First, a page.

FATIMA AND THE NIGHT OF THE STRANGE AERIAL LIGHTS
By Michael H. Brown
When we left off we were at the point where the apparition at LaSalette, France, had flowed into that of Fatima (see "Secrets: The connection between LaSalette, Fatima, and Medjugorje").
The alleged secret from LaSalette (alleged because part of it did not meet with Church approval) said there would be revolts and wars and even a "general war" in Europe.
Well, in 1917 the continent was in the midst of World War One when the Blessed Mother returned, appearing to three peasant children from May to October in Portugal. She came on the 13th of the month and it was in July that she delivered the famous secret to the eldest visionary, Lucia Abobora (now known as Lucia dos Santos).
Years later, when the secret was revealed, it was learned that the Virgin had made a prediction. "When you see a night illuminated by an unknown light, know that this is the great sign given you by God that He is about to punish the world for its crimes, by means of war, famine, and persecution of the Church and of the Holy Father," said the message. There was special mention of Russia, which was about to turn atheistic. The Virgin asked that Russia be consecrated to her Immaculate Heart to prevent a dangerous future. "If my requests are heeded, Russia will be converted, and there will be peace," the Blessed Mother prophesied. "If not, she will spread her errors throughout the world, causing wars and persecutions of the Church. The good will be martyred, the Holy Father will have much to suffer, various nations will be annihilated."
Twenty-one years later, peering out her lonely window at a convent in Tuy, Spain, where she had become a nun, Sister Lucia was fascinated to note a tremendous display of aurora borealis. It was the evening of January 25, 1938, and the lights were seen in a way that may have been unprecedented, visible from Scotland to Africa. In London two magnificent arcs rose in the west and east, radiating pulsating beams that looked like red, blue, and purple searchlights. The British were spellbound, and so bright was the phenomenon that many thought Windsor Castle was afire.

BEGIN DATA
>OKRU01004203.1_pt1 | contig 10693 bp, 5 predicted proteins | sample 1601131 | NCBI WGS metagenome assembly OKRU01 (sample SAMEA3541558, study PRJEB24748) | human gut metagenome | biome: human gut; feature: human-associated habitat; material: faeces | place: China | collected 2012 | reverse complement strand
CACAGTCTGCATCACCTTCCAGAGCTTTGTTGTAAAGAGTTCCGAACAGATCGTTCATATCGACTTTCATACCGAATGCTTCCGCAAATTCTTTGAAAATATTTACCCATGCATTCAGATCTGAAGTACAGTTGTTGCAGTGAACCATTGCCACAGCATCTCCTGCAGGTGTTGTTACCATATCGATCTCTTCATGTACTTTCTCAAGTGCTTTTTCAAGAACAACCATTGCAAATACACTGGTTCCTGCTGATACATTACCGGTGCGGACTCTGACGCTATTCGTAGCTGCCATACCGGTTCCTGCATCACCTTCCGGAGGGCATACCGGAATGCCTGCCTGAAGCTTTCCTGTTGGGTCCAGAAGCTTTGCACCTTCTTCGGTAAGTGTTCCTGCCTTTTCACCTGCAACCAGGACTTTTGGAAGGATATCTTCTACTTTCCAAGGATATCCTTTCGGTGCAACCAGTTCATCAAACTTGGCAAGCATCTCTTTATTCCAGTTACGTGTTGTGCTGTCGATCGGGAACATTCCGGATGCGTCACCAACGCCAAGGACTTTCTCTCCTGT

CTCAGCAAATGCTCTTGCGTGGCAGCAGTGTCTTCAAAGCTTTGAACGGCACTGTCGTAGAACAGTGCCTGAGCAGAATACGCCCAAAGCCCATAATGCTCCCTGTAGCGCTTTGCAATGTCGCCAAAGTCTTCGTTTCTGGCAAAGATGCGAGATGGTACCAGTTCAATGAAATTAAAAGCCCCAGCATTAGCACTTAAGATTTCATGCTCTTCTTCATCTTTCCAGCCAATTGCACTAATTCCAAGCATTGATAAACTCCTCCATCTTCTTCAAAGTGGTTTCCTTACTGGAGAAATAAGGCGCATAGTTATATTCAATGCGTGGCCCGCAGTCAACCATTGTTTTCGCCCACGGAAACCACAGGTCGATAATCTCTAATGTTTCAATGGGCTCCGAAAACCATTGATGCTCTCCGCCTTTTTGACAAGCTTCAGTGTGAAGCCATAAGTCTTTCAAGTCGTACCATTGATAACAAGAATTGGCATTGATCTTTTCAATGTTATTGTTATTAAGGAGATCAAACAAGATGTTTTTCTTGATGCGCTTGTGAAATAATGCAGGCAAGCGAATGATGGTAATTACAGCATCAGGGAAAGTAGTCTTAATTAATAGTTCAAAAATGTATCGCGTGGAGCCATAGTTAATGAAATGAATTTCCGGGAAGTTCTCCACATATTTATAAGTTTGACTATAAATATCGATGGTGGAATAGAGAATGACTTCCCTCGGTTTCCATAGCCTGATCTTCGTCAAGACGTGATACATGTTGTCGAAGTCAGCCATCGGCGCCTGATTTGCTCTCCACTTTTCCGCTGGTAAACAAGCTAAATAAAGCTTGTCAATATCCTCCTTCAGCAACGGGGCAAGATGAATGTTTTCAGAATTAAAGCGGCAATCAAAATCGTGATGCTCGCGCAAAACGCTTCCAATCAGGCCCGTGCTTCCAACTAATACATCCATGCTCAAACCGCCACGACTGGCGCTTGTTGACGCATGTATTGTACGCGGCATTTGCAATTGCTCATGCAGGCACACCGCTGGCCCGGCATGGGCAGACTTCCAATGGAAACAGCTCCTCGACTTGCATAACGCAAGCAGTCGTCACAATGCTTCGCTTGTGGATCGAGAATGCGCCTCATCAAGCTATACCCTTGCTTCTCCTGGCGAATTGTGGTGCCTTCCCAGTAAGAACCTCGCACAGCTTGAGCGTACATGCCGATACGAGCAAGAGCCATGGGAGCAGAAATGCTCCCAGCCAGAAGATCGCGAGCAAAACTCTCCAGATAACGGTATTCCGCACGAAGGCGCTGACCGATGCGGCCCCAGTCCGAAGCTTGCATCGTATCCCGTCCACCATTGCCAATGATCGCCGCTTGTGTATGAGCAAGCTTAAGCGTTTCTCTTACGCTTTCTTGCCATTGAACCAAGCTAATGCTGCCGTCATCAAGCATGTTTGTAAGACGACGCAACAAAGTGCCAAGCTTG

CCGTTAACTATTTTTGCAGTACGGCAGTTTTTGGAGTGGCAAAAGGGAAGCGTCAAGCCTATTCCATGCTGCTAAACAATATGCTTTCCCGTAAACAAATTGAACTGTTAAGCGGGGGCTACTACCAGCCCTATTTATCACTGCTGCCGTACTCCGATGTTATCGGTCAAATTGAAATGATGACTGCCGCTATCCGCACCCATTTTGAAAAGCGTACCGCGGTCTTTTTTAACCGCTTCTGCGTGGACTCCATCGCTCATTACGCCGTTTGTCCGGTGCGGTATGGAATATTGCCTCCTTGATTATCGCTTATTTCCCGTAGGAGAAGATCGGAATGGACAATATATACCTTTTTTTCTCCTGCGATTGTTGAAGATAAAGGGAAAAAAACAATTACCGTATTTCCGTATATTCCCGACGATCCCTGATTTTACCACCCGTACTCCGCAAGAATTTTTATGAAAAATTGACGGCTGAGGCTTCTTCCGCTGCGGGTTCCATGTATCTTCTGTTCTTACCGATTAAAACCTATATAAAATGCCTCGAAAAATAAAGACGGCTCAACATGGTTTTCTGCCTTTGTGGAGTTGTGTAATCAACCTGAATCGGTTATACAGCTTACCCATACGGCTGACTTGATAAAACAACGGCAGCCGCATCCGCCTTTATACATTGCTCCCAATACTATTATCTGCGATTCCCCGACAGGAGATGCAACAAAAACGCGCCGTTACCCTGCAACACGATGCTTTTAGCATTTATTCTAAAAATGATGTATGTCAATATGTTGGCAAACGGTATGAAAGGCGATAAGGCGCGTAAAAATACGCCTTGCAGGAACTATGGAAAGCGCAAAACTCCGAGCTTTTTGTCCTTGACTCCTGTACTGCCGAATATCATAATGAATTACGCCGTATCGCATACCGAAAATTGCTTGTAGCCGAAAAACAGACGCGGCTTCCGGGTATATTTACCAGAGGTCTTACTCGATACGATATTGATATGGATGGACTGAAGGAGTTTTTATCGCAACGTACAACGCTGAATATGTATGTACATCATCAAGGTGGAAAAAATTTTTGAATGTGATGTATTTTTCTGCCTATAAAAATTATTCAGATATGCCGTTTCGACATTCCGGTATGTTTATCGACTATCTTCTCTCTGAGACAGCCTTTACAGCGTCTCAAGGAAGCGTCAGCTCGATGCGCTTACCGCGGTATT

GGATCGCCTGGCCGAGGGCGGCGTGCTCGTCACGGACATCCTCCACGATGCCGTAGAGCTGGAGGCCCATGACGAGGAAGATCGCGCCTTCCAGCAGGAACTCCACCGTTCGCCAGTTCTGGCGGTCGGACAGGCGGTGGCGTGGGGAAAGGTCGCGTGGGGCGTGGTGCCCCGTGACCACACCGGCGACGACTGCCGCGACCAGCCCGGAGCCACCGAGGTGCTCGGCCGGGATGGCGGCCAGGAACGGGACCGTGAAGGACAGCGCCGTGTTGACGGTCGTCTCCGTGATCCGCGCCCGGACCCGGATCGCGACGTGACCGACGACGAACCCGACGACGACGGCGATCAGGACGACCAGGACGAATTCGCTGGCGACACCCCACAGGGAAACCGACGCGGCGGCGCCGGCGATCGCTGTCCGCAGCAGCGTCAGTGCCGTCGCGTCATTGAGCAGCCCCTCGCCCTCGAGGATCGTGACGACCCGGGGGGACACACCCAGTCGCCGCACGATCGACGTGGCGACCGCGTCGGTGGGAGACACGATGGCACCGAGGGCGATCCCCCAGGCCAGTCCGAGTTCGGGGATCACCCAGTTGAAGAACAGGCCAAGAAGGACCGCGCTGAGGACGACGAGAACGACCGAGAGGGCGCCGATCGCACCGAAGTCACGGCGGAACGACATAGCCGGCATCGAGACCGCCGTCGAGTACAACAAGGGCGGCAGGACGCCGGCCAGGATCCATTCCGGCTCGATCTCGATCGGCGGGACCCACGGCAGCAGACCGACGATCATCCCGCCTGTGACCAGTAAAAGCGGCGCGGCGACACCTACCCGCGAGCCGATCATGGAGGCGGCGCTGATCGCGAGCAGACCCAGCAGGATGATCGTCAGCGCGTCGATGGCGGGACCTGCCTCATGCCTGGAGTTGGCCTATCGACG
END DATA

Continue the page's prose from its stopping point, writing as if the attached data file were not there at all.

There were beautiful coronas. Tonguelike rays rippled up. Pilots flying over the Atlantic reported what was described as "a shimmering curtain of fire." The lights were seen clearly in Italy, Austria, Morocco, and even west to Bermuda and Canada.
The glow, bathing snow-clad mountaintops in Austria, was a beautiful sight, but it created fear. In Portugal peasants thought it was doom and a huge blood-red beam of light spread similar fears in Swiss Alpine villages.
"Emblazoned in the northern sky the light brought thousands of telephone calls to Swiss and French authorities asking whether it was a fire, war, or the end of the world," reported the Associated Press. Telephone systems were tied up, Canadian wire services were disrupted, and all transatlantic radio communication was down until nearly midnight.
In the convent, Lucia knew instantly that it was the portent, the "great sign," predicted at Fatima. She wrote her bishop that if they investigated it further scientists would find that it wasn't a normal presentation of the northern light. She said it was a phenomenon "manifested by God." And indeed on February 4, 1938, a week after the aurora, Hitler promoted himself to military chief in Germany and a month after marched into Austria -- the very region where the aurora had caused such a stir.
It was the takeover of a nation and in many ways the beginning of World War Two. Soon Hitler was meeting with Mussolini in Italy, where anti-Jewish legislation was passed, and there were pogroms in Germany. And not too long after, there was the invasion of Poland, which signaled the formal advent of the Great War.

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